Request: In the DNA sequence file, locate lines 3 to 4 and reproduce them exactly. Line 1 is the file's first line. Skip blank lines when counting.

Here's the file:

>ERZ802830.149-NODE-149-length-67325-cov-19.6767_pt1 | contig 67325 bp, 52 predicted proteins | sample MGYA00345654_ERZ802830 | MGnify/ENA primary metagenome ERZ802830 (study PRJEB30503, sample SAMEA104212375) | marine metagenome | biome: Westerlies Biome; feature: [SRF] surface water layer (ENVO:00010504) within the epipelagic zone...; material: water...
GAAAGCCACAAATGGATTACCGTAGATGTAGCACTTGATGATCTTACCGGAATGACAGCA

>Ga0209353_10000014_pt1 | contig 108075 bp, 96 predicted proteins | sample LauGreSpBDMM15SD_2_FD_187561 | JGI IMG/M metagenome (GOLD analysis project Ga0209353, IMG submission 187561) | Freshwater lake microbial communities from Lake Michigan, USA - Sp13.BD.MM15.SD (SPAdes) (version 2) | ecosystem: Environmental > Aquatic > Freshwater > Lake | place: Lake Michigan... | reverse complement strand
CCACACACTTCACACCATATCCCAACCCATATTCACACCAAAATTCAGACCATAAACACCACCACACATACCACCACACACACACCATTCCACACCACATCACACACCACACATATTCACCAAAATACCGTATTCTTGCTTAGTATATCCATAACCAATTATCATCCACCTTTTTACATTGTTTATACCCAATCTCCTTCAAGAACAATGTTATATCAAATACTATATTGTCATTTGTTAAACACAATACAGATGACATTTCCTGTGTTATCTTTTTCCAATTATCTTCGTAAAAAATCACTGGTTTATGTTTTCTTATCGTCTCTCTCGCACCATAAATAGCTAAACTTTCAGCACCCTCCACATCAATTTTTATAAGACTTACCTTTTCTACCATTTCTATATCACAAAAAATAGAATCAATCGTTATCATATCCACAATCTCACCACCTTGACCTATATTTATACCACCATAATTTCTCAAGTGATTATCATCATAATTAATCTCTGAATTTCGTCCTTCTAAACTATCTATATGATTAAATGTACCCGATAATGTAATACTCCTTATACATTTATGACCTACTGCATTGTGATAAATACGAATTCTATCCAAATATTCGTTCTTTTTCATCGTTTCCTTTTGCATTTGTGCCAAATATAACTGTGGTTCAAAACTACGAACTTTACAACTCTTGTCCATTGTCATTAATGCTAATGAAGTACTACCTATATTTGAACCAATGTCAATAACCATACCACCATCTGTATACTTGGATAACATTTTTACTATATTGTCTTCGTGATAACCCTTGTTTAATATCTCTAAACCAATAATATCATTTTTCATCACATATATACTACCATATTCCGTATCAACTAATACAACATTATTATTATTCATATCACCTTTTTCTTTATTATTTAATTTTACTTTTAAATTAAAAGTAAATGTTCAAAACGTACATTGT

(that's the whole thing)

>Ga0209353_10000014_pt1 | contig 108075 bp, 96 predicted proteins | sample LauGreSpBDMM15SD_2_FD_187561 | JGI IMG/M metagenome (GOLD analysis project Ga0209353, IMG submission 187561) | Freshwater lake microbial communities from Lake Michigan, USA - Sp13.BD.MM15.SD (SPAdes) (version 2) | ecosystem: Environmental > Aquatic > Freshwater > Lake | place: Lake Michigan... | reverse complement strand
CCACACACTTCACACCATATCCCAACCCATATTCACACCAAAATTCAGACCATAAACACCACCACACATACCACCACACACACACCATTCCACACCACATCACACACCACACATATTCACCAAAATACCGTATTCTTGCTTAGTATATCCATAACCAATTATCATCCACCTTTTTACATTGTTTATACCCAATCTCCTTCAAGAACAATGTTATATCAAATACTATATTGTCATTTGTTAAACACAATACAGATGACATTTCCTGTGTTATCTTTTTCCAATTATCTTCGTAAAAAATCACTGGTTTATGTTTTCTTATCGTCTCTCTCGCACCATAAATAGCTAAACTTTCAGCACCCTCCACATCAATTTTTATAAGACTTACCTTTTCTACCATTTCTATATCACAAAAAATAGAATCAATCGTTATCATATCCACAATCTCACCACCTTGACCTATATTTATACCACCATAATTTCTCAAGTGATTATCATCATAATTAATCTCTGAATTTCGTCCTTCTAAACTATCTATATGATTAAATGTACCCGATAATGTAATACTCCTTATACATTTATGACCTACTGCATTGTGATAAATACGAATTCTATCCAAATATTCGTTCTTTTTCATCGTTTCCTTTTGCATTTGTGCCAAATATAACTGTGGTTCAAAACTACGAACTTTACAACTCTTGTCCATTGTCATTAATGCTAATGAAGTACTACCTATATTTGAACCAATGTCAATAACCATACCACCATCTGTATACTTGGATAACATTTTTACTATATTGTCTTCGTGATAACCCTTGTTTAATATCTCTAAACCAATAATATCATTTTTCATCACATATATACTACCATATTCCGTATCAACTAATACAACATTATTATTATTCATATCACCTTTTTCTTTATTATTTAATTTTACTTTTAAATTAAAAGTAAATGTTCAAAACGTACATTGT